To keep healthy bees, beekeepers must monitor their colonies for harmful pests and diseases. This commonly includes testing for the presence and abundance of Varroa, Nosema, and (less frequently) a number viruses and pesticides. To perform these tests beekeepers need to sample their bees. It is not that hard to sample bees, but doing it quickly and accurately is an acquired skill. Of course, there are many good methods for sampling honey bees, but most involve some form of scooping.
Choosing a Frame
Since all of these tests are performed using a small number of bees relative to the total number found in the colony, it is important to consider from what frame to scoop samples. BIP field specialists collect bees for this purpose from a frame that has a combination of open and capped brood. This ensures that nurse bees who tend the developing brood will be collected, and by consistently choosing frames to sample that have the same characteristics, it also allows more accurate comparisons to be made between samples taken from either the same colony at different times, or those collected from different colonies.
Slam Bin Scooping
Slam bin scooping is accomplished by slamming the frame into a bin to dislodge the clinging bees and using a scoop to collect the bee sample from the bin. Of course, the frame is first visually scanned for the queen who, if discovered, is removed prior to slamming. When slamming the frame, hold it vertically and hit the side of the frame facing downwards against a flat spot in the bottom of your slam bin (See Video 1 – “Sampling with a bin”). Set the frame aside, then tilt the bin and bump it so the bees slide to one corner and scoop them out of the bin with your scoop of choice. Round measuring cups work well with smooth-cornered plastic bins. A 1/2 cup measuring cup will hold 300 bees, which is the recommended number for conducting a Varroa alcohol wash. Some BIP field specialists take two 1/4 cup scoops instead of a single 1/2 cup scoop, but either will work, it just depends what works best for you.
During a strong nectar flow, the slam bin method can quickly make a mess of your bin, as any nectar stored in the frame will also come flinging out of any filled, uncapped cells when you slam it. This is fine if you are only collecting a few samples, but it isn’t practical for more than that – the bees will start to stick to the bin’s bottom and will therefore require regular washing.
Question: Slam bin scooping allows older forager bees to fly off before scooping leaving nurse bees behind – could that affect the sample? How?
Death Chute Scooping
If you need to collect a large number of samples, the “Death Chute” scooping method is a better alternative to the slam bin approach. The Death Chute is a piece of metal flashing bent lengthwise into a V profile (8″ wide x 16″ long; Figure 1a). It is used instead of the slam bin to collect the bees and easily fits into the space where you just removed a frame. The chosen frame is then held by the top bar in the same orientation that it was removed from the colony, positioned above the Death Chute and given a firm shake to dislodge the bees (Figures 1b-c). You can then either scoop the bees directly out of the chute, or tip it up at one end, give it a light shake and let the bees slide down into your scoop (hence its ominous name).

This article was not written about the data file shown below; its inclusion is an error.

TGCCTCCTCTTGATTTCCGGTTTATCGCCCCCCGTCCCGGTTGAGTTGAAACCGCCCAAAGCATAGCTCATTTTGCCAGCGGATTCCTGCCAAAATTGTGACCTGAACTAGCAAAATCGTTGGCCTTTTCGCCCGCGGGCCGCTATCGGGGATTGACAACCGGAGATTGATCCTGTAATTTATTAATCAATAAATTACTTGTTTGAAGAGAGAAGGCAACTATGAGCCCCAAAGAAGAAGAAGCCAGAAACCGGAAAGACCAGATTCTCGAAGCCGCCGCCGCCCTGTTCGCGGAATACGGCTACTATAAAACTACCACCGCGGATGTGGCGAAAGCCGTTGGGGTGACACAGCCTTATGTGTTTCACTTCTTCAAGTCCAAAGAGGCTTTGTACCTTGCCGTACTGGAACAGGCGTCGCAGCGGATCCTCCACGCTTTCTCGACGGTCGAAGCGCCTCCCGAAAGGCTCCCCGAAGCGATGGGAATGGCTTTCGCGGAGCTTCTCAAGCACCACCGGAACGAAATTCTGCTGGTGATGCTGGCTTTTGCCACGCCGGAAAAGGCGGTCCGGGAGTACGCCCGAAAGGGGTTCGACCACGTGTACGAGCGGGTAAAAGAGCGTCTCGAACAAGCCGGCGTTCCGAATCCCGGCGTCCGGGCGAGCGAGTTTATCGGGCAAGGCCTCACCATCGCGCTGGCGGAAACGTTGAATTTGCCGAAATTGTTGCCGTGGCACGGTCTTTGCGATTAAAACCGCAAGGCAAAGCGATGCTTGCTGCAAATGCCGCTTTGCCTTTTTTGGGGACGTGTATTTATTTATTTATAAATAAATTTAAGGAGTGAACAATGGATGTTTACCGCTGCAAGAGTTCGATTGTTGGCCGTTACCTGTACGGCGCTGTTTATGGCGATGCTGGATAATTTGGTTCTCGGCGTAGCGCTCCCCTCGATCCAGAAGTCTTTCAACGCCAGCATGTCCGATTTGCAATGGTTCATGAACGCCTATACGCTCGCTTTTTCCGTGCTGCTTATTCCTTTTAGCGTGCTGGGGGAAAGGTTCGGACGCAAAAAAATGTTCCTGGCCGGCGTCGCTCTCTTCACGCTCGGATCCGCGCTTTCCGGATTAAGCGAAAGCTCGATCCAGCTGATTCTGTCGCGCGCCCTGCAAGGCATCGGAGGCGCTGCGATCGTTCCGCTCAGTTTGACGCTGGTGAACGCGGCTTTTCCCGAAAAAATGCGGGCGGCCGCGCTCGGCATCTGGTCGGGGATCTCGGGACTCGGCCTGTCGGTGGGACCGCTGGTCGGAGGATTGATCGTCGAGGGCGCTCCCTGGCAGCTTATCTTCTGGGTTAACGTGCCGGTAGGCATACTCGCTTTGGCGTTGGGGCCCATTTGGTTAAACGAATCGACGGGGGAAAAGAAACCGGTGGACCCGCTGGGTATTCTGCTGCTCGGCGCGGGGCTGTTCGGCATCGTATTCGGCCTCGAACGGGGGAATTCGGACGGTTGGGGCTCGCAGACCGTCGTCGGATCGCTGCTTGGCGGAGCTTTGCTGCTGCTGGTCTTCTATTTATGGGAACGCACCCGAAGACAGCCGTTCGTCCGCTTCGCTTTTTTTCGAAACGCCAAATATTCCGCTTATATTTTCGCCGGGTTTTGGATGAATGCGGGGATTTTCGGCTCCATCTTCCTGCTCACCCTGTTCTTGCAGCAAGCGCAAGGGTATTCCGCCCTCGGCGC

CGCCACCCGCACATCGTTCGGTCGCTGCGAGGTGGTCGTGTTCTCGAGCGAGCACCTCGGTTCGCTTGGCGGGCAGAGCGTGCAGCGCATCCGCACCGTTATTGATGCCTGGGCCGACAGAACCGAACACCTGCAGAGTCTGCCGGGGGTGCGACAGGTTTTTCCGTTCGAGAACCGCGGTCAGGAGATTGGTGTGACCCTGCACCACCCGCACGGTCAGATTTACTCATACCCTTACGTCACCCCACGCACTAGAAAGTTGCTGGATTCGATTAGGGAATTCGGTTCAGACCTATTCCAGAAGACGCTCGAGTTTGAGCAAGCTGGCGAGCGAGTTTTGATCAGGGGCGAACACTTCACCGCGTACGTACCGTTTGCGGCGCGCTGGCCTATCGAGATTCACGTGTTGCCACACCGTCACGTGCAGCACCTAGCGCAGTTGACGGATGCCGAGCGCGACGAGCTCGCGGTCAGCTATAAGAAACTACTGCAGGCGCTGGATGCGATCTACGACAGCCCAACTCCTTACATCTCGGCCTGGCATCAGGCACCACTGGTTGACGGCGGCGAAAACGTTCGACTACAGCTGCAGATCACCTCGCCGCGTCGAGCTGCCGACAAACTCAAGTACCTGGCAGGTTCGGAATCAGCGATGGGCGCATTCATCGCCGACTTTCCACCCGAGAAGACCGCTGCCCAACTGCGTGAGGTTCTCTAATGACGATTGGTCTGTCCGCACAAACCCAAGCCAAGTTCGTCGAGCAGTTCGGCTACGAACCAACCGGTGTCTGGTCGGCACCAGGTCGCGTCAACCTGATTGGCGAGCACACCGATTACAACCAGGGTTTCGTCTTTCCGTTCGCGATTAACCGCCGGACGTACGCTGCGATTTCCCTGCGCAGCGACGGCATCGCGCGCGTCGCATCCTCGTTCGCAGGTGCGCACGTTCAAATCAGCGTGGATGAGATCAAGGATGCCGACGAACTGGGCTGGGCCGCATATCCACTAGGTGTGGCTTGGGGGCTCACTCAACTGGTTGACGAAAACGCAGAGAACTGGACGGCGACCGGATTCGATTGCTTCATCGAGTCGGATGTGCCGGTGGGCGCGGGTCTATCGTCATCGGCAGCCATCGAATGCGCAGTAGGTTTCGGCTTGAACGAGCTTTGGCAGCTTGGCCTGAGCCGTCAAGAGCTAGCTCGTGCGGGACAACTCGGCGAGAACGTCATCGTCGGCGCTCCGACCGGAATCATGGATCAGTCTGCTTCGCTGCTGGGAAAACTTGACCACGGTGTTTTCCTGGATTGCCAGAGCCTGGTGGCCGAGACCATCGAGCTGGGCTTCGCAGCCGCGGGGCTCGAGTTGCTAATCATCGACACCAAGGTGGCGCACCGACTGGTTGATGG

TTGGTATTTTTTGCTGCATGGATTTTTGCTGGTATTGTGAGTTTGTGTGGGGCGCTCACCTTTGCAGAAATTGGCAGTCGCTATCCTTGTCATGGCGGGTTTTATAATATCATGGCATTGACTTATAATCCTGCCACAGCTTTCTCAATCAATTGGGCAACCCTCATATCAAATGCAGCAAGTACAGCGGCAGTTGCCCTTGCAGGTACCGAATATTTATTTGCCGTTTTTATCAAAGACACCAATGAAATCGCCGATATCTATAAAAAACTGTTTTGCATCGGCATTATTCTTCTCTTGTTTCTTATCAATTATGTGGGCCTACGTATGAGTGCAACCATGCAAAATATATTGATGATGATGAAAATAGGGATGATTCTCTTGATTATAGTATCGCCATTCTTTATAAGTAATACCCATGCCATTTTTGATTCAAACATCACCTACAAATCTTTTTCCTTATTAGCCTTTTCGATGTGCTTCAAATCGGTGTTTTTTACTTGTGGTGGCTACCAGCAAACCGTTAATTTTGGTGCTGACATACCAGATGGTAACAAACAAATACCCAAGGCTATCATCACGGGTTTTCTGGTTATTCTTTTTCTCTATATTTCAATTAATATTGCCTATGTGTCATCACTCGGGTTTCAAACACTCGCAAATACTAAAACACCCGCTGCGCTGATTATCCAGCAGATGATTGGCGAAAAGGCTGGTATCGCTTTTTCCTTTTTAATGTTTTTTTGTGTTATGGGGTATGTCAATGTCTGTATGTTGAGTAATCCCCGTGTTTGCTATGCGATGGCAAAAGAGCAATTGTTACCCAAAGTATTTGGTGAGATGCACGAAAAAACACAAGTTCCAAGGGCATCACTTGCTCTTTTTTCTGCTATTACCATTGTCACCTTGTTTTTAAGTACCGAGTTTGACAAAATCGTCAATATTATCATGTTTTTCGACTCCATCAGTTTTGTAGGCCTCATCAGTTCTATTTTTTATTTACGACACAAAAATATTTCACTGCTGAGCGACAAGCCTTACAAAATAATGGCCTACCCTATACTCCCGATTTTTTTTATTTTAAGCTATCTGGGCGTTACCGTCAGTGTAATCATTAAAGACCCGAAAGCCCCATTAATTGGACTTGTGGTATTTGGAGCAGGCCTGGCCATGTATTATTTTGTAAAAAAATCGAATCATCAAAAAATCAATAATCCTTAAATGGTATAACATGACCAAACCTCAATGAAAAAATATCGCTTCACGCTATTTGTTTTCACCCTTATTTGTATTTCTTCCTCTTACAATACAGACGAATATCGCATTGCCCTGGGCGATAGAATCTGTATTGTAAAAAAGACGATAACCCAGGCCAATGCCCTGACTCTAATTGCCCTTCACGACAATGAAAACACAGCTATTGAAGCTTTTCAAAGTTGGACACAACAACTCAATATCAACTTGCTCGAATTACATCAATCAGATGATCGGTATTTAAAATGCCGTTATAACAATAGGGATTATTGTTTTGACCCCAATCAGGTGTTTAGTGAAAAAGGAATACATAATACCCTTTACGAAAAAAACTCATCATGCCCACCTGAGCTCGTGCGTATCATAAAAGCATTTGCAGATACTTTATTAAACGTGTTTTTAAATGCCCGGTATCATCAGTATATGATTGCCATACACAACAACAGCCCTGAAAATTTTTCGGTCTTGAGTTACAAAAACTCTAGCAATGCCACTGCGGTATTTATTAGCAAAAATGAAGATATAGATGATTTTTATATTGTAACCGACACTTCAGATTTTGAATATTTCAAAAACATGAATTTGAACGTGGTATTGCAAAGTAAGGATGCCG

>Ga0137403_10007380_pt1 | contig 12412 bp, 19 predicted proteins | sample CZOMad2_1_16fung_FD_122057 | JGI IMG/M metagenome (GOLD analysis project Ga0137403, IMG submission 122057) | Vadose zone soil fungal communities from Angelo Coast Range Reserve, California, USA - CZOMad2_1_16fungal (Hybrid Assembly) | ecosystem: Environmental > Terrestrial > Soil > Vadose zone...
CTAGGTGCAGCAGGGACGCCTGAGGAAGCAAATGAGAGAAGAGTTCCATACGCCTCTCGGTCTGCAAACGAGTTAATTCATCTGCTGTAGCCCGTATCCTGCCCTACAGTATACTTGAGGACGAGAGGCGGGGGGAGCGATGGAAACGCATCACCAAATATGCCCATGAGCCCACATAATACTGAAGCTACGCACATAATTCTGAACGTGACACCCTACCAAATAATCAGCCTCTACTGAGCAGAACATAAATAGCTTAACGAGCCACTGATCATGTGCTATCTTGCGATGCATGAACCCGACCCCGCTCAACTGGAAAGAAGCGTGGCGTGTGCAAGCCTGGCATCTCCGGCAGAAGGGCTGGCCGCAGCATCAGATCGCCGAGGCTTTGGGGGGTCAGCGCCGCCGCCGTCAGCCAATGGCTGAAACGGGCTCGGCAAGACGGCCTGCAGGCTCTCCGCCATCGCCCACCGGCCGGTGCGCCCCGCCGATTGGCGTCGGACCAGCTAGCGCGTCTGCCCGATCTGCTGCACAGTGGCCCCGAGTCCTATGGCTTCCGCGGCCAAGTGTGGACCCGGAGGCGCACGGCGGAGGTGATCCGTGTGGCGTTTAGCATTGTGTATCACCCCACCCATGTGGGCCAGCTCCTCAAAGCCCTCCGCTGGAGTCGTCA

Frame scooping only requires a scoop. No bin or chute. Most BIP field specialists use frame scooping to sample bees. Of course, not all scoops are created equal, and a diverse array of containers have been adapted for this purpose – some by choice, and others out of necessity (think MacGyver). One of the best scoops for frame scooping is the Juice Box Buddy (Figure 2a). It’s translucent so you can see the bees in the scoop and it’s just the right size and shape. Just draw a line at the ½ cup mark to accurately gauge your 300-bee sample and scoop away. If some kid steals your Juice Box Buddy you may have to resort to other impromptu scoops. A reshaped paper hotel coffee cup can work quite well, or a used aluminum soda can cut in half and bent flat on one side. Of course there is also the classic spam can scoop (Figure 2b). It has a nice flat edge for scooping, and a full spam can holds an even 4 ounces (1/2 cup) of bees.
Some gently press the side of the scoop against the frame of bees down the frame, which rolls the bees off the frame and into the scoop. If the bees are mad, however, I do not recommend this method. I prefer to scoop moving the lip of the scoop upwards on the frame (See Video 2 – “Scooping 200 with Juice Box Holder”). Scooping upward lets you keep a lookout for the queen as you’re scooping away – but, as always, frames should be inspected and the queen removed (if found) before any shaking or scooping takes place.
Bottle Frame Scooping
If samples need to be sent to a lab for analysis, BIP field specialists will usually ship them in plastic screw-top containers. You can use a funnel to transfer bees from the scoop into the sample bottle, or you could collect the bees from the frame using the sample bottle itself as the scoop. No funnel, no bin, just use the lip of the bottle to lift the bees off of the frame and into the bottle (See Video 3 – “Scooping Viral Sample”).
To help U.S. beekeepers monitor the health of their colonies, BIP Field Specialists have performed an untold number of scoops over the years. It’s not surprising that some creative inventions have been devised to make the process more efficient. Such as prototype 1 (P1), a modified a funnel to scoop and stuff at the same time – let’s call it a scoofer (See Video 4 – “Scooping 300 Prototype #1).
Find What Works Best For You
As you can see, there are a number of different scooping strategies that can be used to collect bee samples. Choose the method that is the best fit for you, and continue to regular your colonies for Varroa and other important pests and diseases in order to keep your honey bees healthy!